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The Psychology of "Us-vs-Them"

The mass shooter in El Paso seemed to have an us-vs-them mentality. Why?

Source: StockSnap/Pixabay

Americans versus them

The El Paso mass shooter had allegedly “wanted to shoot as many Mexicans as possible.” He had posted a manifesto that “spoke of a ‘Hispanic invasion of Texas.’ It detailed a plan to separate America into territories by race.

There are different ways of trying to make sense of such an extreme mentality, but one way is to consider it as a form of us-versus-them thinking—oversimplifying and distorting complex problems by dividing the world into an us and a them, and scapegoating and vilifying the latter.

Psychological theories of us-versus-them

Examples of us-versus-them mentality can be seen in sports and other team-based activities but also in numerous other areas in life; the polarizing political rhetoric of Donald Trump, for instance, can be rife with it.

So what gives rise to us-versus-them views? Consider two theories:


One psychological theory suggests when we perceive that our group is in direct competition with another, especially over a limited resource, we are likely to experience hostility toward members of that group.

For instance, if we (people of the host country) are financially struggling and think that immigrants are contributing to the economy only by taking our jobs—as Donald Trump suggests and his supporters seem to believe—we feel hostile toward immigrants.

Note that the political us-versus-them divisions are not only concerned with immigrant status; they often also concern nationalities, racial categories, and ethnic groups (e.g., Mexicans, South Americans, Africans, Blacks, Middle Easterners, Jews, Muslims). As Peter Baker recently wrote, Trump seems to be “drawing a deep line between the white, native-born America of his memory and the ethnically diverse, increasingly foreign-born country he is presiding over, challenging voters in 2020 to declare which side of that line they are on.”

Identity and self-esteem

Let us now turn to the second psychological theory of us-versus-them, which suggests this mentality can arise even without the perception of competition; the mere categorization of people into an us and a them is enough to produce hostilities.

For example, many people feel proud of their country, even without comparing their country to other ones. If you consider the U.S. to be your country, you probably feel the same way about it; it is likely that even if you are very critical of certain Americans’ views, attitudes, laws, policies, or if you hate many American politicians (even the president), you are not necessarily truly ashamed of being an American. That on some deeper level, you are still proud of being an American. Why?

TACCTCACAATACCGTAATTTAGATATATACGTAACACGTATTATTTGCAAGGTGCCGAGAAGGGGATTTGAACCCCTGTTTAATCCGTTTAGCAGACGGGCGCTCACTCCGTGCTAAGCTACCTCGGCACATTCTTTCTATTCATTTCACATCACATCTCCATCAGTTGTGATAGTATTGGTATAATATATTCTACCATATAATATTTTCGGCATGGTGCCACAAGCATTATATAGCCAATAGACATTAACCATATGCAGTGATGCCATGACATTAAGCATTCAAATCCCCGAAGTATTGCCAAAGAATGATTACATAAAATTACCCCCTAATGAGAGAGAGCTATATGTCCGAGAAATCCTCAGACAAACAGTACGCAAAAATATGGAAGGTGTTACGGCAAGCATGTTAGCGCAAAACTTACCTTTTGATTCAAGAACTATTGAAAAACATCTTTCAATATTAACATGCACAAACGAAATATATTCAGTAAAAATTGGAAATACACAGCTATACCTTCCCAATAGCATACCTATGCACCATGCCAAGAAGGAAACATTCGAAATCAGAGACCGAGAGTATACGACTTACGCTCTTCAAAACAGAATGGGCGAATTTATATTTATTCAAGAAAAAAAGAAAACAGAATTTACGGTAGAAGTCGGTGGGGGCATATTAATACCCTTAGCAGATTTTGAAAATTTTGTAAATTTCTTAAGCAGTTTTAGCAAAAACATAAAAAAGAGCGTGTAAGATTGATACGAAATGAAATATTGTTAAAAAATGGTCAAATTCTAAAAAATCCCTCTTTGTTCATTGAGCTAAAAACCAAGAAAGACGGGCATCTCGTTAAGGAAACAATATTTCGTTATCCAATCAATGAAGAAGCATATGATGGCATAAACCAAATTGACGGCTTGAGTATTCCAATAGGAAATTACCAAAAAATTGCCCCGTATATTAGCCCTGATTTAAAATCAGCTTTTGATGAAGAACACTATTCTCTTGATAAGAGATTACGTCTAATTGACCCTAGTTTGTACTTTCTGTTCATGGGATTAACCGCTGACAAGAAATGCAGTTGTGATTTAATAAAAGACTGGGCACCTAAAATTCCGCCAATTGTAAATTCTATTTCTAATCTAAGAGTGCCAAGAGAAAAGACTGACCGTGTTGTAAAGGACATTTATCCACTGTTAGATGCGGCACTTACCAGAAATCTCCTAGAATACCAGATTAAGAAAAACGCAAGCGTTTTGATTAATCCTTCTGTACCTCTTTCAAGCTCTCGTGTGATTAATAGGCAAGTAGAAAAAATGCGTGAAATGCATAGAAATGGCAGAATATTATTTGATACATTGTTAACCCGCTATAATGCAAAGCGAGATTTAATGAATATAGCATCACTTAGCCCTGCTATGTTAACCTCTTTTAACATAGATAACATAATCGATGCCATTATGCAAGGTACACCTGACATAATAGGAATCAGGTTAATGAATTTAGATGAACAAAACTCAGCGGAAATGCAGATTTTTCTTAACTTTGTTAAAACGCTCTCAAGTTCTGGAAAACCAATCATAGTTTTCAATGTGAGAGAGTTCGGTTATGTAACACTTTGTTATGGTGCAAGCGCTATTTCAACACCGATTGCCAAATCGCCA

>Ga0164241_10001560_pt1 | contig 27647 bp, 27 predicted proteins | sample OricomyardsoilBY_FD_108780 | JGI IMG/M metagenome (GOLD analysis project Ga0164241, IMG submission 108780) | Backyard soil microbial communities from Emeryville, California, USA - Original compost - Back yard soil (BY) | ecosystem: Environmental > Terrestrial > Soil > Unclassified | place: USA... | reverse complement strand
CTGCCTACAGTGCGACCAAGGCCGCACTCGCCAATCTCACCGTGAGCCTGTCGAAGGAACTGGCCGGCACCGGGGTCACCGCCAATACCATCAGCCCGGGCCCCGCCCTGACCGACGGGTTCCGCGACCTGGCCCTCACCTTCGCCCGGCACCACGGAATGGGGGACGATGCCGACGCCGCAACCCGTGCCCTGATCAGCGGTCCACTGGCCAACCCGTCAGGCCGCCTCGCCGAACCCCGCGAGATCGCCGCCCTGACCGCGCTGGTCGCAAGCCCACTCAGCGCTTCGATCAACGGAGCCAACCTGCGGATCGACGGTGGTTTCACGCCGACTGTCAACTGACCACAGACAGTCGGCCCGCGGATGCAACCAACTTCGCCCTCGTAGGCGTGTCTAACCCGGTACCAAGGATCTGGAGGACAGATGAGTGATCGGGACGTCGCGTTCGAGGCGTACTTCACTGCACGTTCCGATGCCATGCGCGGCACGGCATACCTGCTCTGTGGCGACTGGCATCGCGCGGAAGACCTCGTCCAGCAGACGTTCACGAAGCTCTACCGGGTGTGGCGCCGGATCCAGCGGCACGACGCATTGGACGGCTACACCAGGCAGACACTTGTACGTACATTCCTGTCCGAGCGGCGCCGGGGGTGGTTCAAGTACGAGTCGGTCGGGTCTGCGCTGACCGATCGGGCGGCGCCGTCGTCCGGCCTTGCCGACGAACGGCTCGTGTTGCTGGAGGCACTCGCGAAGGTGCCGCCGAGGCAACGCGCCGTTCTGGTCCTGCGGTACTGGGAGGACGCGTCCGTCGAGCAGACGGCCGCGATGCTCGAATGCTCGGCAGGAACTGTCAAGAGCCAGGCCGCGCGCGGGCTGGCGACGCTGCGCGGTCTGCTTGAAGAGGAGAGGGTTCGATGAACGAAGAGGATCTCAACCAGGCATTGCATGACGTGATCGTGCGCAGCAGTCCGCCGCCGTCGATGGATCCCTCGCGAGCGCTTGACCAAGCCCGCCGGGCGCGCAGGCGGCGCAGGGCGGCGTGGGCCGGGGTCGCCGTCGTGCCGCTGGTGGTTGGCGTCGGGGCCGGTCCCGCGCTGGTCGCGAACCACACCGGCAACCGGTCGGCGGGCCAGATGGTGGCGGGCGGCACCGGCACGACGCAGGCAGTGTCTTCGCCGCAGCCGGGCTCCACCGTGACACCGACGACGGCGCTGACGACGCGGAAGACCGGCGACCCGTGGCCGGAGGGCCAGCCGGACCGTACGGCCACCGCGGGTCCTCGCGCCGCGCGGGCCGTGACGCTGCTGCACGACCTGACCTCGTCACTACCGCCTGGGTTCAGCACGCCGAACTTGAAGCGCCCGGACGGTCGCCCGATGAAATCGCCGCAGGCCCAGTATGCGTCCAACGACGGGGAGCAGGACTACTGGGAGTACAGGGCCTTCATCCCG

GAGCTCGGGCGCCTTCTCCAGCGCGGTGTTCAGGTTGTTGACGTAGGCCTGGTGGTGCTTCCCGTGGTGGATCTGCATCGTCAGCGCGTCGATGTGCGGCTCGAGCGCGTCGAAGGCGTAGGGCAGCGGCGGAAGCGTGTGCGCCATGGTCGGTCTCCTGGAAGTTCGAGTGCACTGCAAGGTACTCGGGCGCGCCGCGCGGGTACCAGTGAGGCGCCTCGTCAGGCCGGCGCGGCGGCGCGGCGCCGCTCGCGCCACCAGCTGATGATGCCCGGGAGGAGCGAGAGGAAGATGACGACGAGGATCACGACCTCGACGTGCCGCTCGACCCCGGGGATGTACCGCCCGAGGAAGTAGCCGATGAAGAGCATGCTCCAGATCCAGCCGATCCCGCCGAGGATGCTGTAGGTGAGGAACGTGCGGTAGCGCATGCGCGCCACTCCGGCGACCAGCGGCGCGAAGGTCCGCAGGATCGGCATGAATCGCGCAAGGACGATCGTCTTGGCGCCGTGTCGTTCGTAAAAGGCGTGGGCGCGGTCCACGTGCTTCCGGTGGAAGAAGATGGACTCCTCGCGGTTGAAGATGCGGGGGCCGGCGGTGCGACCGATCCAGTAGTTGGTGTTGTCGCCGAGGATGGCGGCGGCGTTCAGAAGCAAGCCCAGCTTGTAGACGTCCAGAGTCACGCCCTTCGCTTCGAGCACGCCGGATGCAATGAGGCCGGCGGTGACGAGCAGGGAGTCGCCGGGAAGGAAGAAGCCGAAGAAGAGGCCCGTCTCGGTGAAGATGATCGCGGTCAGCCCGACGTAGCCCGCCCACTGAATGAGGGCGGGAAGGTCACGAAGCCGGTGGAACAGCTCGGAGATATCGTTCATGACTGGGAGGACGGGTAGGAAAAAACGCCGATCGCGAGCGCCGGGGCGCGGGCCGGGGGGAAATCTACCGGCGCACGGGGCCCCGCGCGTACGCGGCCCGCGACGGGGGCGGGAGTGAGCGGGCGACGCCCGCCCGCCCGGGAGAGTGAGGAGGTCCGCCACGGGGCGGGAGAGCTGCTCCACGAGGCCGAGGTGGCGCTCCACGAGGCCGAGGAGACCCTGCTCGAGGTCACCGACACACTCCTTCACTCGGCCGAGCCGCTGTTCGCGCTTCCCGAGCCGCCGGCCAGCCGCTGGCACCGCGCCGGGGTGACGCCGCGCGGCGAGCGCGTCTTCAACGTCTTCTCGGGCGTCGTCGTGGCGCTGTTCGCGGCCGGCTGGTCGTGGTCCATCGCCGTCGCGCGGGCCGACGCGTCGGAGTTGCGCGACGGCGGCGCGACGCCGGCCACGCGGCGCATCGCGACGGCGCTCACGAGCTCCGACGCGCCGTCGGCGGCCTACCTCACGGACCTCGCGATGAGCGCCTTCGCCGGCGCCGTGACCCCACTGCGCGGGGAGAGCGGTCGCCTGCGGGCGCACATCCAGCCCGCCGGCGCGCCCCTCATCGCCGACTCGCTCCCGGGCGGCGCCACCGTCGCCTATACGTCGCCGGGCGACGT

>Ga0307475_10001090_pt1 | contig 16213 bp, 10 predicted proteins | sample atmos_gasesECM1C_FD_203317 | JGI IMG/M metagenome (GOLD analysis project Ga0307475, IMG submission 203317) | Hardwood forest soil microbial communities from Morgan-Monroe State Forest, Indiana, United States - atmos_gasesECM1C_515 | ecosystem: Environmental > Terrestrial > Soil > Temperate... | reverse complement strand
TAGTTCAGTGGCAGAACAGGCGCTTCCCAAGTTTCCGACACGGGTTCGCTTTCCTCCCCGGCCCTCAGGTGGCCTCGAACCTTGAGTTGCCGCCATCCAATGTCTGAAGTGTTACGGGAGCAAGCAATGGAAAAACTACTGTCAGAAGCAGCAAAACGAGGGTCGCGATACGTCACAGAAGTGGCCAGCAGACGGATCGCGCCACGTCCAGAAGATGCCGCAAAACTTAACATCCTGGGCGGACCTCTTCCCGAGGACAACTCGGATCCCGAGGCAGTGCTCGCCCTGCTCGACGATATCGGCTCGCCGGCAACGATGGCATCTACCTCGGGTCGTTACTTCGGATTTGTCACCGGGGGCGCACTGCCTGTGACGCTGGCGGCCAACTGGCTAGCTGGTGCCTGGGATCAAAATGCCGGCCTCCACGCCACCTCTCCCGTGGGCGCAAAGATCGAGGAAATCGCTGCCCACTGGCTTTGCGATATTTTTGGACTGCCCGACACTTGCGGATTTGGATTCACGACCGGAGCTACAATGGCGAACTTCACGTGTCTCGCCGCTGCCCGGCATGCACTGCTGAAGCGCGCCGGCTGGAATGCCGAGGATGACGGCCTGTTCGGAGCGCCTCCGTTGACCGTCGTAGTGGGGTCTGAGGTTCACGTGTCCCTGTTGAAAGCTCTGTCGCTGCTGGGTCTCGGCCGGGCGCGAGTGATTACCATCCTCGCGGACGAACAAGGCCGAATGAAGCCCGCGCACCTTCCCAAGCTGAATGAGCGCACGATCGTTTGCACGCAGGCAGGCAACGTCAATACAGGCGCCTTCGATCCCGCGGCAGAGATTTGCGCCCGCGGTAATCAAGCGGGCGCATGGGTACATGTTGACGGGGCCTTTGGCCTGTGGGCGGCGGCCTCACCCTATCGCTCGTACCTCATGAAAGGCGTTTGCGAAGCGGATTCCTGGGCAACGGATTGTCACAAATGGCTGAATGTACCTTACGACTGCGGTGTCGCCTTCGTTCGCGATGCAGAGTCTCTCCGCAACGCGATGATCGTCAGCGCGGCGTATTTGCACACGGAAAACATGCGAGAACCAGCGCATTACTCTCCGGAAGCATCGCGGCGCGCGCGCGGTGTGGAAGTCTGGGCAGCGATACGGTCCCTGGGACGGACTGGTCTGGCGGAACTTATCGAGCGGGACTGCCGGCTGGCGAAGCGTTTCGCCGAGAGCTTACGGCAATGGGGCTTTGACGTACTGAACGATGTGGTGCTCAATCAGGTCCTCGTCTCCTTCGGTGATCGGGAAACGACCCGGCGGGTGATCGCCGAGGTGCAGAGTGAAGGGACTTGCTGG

One reason for this is that our self-esteem comes partly from our group membership. We need to feel good about our group to feel good about ourselves.

This can apply to any type of group identity. For instance, a few days ago was the Vancouver LGBTQ (lesbian, gay, bisexual, transgender and queer) pride parade, a parade that has many purposes, one of which is to empower LGBTQ individuals to be proud (despite various pressures on them to feel ashamed) and to feel good about themselves.

Or consider the slogan of Donald Trump’s 2016 presidential campaign, Make America Great Again. Psychologically, the slogan is also the promise of making Americans feel not just good but great about being American.

Of course, one wonders, have not all presidents tried to make America great? The difference is how they have gone about doing so and whether they have been successful. To illustrate, Barack Obama emphasized the value of all Americans working together to improve the country.

The path Trump has chosen appears to be one of emphasizing differences and excluding or rejecting certain groups. While there are good reasons for keeping our distance from some people (e.g., actual murderers and rapists), there are many bad reasons (e.g., racism and group narcissism) for doing so too. So following this path of creating and emphasizing divisions may be a dangerous way of trying to improve one’s self-esteem and make America great.

Source: skeeze/Pixabay

Concluding thoughts on the us-versus-them mentality

The us-versus-them attitude is prevalent, and not just in politics. As fellow Psychology Today writer, Marika Lindholm, notes, these days we take sides on many issues: “Democrats vs. Republicans, vegetarians vs. carnivores, dogs vs. cats, breast vs. bottle, Coke vs. Pepsi.” Obviously taking sides on some issues (e.g., race and immigration) might have more serious consequences than others (e.g., chocolate or vanilla).

So what is the solution? The one offered by Lindholm involves “boundary spanners,” people like immigrants, biracial or bicultural individuals, gay military members, etc—individuals who belong to multiple groups and social worlds. She says instead of marginalizing boundary spanners, we should “honor and empower” them because they can help us bridge these us-versus-them divisions.

Nevertheless, such solutions are sometimes distorted into problems in need of solutions! This occurs when people or the media problematize individuals who are immigrant, biracial, transgender, etc. If you buy into such a narrative—that these issues are problems—then you will be less accepting of efforts to empower these people, and instead more open to rejecting and excluding them. Nonetheless, even if you are a staunch believer in the idea that race, gender, immigration status, etc, are the problem, consider what it would mean if instead of finger-pointing and creating/emphasizing divisions, we could work together to solve difficulties and issues that affect us all—issues concerning jobs, housing, education, healthcare, environment, and standards of living? What kind of United States of America would that be?